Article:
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Flexibility and Independence in Project Management: A Solution for the Future?

Sep 15, 2013 by Petr Kudlacek | Post a Comment

Software development is rapidly becoming more intricate, complex, and expensive. Project management schemes relying on clearly delineated responsibilities, accountability, and a central manager are becoming, if not untenable, then at least inadequate. There are numerous factors that underlie this development.  The key fact among these is that it's becoming increasingly difficult to predict the long term goals of any given software development project and its life cycle. To address these changes, fundamental alterations need to be made to the existing project management cycle.

 project management


Shifting into a New Development Mode


The heavyweight management of waterfall-oriented incremental software development is the primary factor that requires changing to adapt to the challenges of modern software development. While it can indeed be reformed, it is possible to do with it away entirely. The alternative solution is the so-called Agile development process, emphasizing lightweight management, focus on iterative development, and collaboration between individual software developers to allow for more adaptable, flexible development process.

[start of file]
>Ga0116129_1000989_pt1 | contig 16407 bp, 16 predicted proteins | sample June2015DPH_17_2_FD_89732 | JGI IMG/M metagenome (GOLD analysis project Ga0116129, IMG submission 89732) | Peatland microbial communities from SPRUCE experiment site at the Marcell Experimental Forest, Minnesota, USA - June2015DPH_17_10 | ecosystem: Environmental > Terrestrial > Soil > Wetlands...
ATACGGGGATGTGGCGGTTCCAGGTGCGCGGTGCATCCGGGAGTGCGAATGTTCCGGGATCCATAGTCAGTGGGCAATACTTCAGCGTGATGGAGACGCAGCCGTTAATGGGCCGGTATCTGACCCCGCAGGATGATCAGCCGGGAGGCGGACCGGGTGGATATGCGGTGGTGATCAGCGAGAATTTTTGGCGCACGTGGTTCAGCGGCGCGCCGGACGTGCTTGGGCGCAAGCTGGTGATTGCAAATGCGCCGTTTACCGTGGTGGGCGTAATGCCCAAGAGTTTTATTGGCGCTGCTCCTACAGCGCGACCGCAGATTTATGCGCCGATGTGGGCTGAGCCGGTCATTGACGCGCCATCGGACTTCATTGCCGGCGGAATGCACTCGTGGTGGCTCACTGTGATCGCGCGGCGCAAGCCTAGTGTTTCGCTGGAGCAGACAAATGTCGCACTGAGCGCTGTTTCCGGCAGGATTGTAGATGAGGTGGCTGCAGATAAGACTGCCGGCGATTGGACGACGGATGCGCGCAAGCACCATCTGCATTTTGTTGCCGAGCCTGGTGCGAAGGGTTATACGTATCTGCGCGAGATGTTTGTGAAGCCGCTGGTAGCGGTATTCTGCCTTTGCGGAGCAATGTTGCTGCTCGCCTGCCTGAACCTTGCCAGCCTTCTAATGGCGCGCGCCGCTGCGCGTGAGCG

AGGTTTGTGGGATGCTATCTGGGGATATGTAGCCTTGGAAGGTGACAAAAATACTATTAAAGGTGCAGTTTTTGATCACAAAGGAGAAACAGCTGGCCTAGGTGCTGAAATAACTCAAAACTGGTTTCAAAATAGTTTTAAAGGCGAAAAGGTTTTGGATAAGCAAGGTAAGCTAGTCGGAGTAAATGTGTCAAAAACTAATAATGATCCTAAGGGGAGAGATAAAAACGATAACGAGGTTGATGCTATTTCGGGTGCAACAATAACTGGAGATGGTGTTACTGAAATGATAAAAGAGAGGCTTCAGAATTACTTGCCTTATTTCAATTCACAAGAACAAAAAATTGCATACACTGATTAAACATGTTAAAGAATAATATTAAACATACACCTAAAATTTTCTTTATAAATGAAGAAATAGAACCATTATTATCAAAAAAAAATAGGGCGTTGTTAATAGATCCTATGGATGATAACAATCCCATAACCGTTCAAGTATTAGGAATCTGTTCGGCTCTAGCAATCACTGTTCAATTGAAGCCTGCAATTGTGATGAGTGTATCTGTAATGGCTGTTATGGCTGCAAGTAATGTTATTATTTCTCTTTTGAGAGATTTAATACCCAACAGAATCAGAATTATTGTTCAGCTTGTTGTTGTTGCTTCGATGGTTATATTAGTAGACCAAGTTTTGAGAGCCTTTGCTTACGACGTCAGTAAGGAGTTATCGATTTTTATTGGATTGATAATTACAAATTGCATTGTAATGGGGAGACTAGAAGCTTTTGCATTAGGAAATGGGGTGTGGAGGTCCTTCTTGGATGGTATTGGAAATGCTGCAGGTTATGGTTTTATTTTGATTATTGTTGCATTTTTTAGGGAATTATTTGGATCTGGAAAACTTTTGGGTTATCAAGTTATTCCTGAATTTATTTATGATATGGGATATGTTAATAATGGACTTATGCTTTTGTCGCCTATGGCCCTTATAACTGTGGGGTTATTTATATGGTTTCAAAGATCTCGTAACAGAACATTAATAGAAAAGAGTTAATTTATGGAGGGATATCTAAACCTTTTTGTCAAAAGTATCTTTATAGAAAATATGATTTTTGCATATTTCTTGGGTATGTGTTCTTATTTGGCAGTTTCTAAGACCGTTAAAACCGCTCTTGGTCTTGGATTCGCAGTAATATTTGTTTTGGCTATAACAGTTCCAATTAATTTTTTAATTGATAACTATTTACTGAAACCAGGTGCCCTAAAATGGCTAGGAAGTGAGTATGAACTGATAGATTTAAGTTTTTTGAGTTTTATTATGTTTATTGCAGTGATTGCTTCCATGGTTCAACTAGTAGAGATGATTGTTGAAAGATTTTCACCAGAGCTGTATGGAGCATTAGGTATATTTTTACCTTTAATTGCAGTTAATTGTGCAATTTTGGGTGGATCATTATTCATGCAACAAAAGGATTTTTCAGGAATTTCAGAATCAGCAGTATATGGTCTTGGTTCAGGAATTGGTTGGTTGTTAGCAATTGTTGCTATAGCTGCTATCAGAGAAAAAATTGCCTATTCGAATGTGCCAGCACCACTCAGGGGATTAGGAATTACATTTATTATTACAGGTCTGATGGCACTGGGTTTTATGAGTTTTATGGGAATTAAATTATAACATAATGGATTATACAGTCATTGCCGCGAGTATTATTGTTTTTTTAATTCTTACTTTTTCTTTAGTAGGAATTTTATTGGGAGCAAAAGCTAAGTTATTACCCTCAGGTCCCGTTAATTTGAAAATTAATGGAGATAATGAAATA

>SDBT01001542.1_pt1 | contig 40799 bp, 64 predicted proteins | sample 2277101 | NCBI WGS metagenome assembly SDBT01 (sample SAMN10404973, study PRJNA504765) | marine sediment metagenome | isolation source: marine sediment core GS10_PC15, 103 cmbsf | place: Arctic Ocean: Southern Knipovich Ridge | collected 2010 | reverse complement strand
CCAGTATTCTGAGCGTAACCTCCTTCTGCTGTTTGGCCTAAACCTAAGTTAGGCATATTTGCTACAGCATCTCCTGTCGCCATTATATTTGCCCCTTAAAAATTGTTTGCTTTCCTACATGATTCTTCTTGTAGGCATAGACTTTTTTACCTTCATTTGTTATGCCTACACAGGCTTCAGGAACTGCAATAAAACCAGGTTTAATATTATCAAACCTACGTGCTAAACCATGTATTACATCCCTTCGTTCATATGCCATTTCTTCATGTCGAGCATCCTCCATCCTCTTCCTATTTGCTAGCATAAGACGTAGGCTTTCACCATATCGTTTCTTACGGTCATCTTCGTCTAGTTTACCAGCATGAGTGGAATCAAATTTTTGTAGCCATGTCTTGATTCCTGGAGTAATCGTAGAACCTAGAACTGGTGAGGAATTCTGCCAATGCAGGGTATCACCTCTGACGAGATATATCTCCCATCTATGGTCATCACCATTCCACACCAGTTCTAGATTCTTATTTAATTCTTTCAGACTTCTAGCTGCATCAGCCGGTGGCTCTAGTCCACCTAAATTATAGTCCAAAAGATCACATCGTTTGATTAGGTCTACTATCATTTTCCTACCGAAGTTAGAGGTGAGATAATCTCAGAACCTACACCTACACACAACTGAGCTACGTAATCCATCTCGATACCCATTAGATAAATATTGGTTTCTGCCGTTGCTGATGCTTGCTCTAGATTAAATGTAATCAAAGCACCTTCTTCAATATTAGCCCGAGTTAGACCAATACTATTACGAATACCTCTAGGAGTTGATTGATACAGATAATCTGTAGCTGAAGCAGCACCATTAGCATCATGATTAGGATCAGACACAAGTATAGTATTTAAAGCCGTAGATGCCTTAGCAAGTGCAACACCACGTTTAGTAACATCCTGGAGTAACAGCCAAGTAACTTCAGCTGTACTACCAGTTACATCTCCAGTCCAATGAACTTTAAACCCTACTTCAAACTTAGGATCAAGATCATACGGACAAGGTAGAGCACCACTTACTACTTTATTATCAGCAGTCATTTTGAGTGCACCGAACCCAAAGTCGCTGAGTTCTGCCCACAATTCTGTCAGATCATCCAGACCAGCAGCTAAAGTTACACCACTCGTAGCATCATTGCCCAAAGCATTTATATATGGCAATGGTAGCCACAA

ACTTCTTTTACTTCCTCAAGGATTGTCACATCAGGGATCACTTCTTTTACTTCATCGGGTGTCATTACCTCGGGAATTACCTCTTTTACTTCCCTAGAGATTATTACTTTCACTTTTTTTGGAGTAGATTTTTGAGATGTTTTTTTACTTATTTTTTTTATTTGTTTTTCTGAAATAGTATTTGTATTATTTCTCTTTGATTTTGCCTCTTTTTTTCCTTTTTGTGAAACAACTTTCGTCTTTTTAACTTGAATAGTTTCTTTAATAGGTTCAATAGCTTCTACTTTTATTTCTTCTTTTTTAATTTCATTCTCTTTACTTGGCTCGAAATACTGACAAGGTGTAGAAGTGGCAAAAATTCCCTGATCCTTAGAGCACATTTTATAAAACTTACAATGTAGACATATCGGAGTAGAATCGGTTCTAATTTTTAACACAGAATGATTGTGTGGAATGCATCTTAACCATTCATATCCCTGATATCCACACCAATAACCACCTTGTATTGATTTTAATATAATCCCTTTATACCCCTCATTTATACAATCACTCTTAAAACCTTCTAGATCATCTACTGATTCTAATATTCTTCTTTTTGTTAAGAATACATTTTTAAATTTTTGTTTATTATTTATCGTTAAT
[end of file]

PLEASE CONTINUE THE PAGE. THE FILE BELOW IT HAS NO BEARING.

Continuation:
The key element of being Agile is actually adopting the entire philosophy. Many companies describing themselves as such do not have actual agility. They implement certain methods and steps but remain rooted in traditional development solutions overall. To understand meaning of this development philosophy and note the extent to which it has to be implemented, one only has to look at Valve Corporation.


Founded in 1996 by ex-Microsoft developers Gabe Newell and Mike Harrington, Valve has consistently implemented the principles of Agile development, maintaining its innovative edge. This allowed the company to expand dramatically and establish firm control over the digital distribution market for video games. Steam, Valve's digital platform, is currently estimated to account for up to 70% of the digital video game distribution market.




Adopting the Philosophy


Valve's key advantage is that the company was founded upon this philosophy from the beginning. Migrating to an Agile development model is significantly harder, as it requires a makeover of the entire development process and an overhaul of the management tools. The point is to adopt the entire philosophy on all levels of development, down to the individual developer. Agile development relies on individual competence, personal management of projects, and self-reliance of developers.